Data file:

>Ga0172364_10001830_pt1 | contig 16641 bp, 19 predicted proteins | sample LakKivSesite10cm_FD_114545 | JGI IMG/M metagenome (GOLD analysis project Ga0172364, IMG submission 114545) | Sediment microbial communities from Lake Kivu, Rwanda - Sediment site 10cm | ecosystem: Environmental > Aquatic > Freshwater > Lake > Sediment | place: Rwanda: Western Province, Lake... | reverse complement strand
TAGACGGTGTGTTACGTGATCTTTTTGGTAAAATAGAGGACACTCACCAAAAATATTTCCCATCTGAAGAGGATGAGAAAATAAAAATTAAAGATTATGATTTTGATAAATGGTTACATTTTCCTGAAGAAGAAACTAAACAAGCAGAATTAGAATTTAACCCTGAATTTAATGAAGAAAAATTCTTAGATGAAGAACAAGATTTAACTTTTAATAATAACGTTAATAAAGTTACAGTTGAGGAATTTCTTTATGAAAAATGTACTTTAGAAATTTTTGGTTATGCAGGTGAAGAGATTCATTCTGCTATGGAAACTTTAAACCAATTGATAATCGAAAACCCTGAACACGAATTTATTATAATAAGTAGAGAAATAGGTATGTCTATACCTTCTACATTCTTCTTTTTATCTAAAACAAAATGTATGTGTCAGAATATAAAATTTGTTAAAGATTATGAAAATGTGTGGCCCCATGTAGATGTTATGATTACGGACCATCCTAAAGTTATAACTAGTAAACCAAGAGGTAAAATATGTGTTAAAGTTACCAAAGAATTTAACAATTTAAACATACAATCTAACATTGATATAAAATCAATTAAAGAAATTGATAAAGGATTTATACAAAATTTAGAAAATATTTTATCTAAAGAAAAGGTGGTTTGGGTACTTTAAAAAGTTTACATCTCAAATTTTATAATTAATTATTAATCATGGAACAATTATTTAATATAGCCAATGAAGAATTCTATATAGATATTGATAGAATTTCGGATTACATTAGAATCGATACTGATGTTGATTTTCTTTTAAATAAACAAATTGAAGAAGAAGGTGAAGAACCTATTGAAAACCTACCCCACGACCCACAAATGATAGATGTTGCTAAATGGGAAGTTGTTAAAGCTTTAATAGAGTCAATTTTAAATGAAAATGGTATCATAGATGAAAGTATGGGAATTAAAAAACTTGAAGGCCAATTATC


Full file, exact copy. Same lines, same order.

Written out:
>Ga0172364_10001830_pt1 | contig 16641 bp, 19 predicted proteins | sample LakKivSesite10cm_FD_114545 | JGI IMG/M metagenome (GOLD analysis project Ga0172364, IMG submission 114545) | Sediment microbial communities from Lake Kivu, Rwanda - Sediment site 10cm | ecosystem: Environmental > Aquatic > Freshwater > Lake > Sediment | place: Rwanda: Western Province, Lake... | reverse complement strand
TAGACGGTGTGTTACGTGATCTTTTTGGTAAAATAGAGGACACTCACCAAAAATATTTCCCATCTGAAGAGGATGAGAAAATAAAAATTAAAGATTATGATTTTGATAAATGGTTACATTTTCCTGAAGAAGAAACTAAACAAGCAGAATTAGAATTTAACCCTGAATTTAATGAAGAAAAATTCTTAGATGAAGAACAAGATTTAACTTTTAATAATAACGTTAATAAAGTTACAGTTGAGGAATTTCTTTATGAAAAATGTACTTTAGAAATTTTTGGTTATGCAGGTGAAGAGATTCATTCTGCTATGGAAACTTTAAACCAATTGATAATCGAAAACCCTGAACACGAATTTATTATAATAAGTAGAGAAATAGGTATGTCTATACCTTCTACATTCTTCTTTTTATCTAAAACAAAATGTATGTGTCAGAATATAAAATTTGTTAAAGATTATGAAAATGTGTGGCCCCATGTAGATGTTATGATTACGGACCATCCTAAAGTTATAACTAGTAAACCAAGAGGTAAAATATGTGTTAAAGTTACCAAAGAATTTAACAATTTAAACATACAATCTAACATTGATATAAAATCAATTAAAGAAATTGATAAAGGATTTATACAAAATTTAGAAAATATTTTATCTAAAGAAAAGGTGGTTTGGGTACTTTAAAAAGTTTACATCTCAAATTTTATAATTAATTATTAATCATGGAACAATTATTTAATATAGCCAATGAAGAATTCTATATAGATATTGATAGAATTTCGGATTACATTAGAATCGATACTGATGTTGATTTTCTTTTAAATAAACAAATTGAAGAAGAAGGTGAAGAACCTATTGAAAACCTACCCCACGACCCACAAATGATAGATGTTGCTAAATGGGAAGTTGTTAAAGCTTTAATAGAGTCAATTTTAAATGAAAATGGTATCATAGATGAAAGTATGGGAATTAAAAAACTTGAAGGCCAATTATC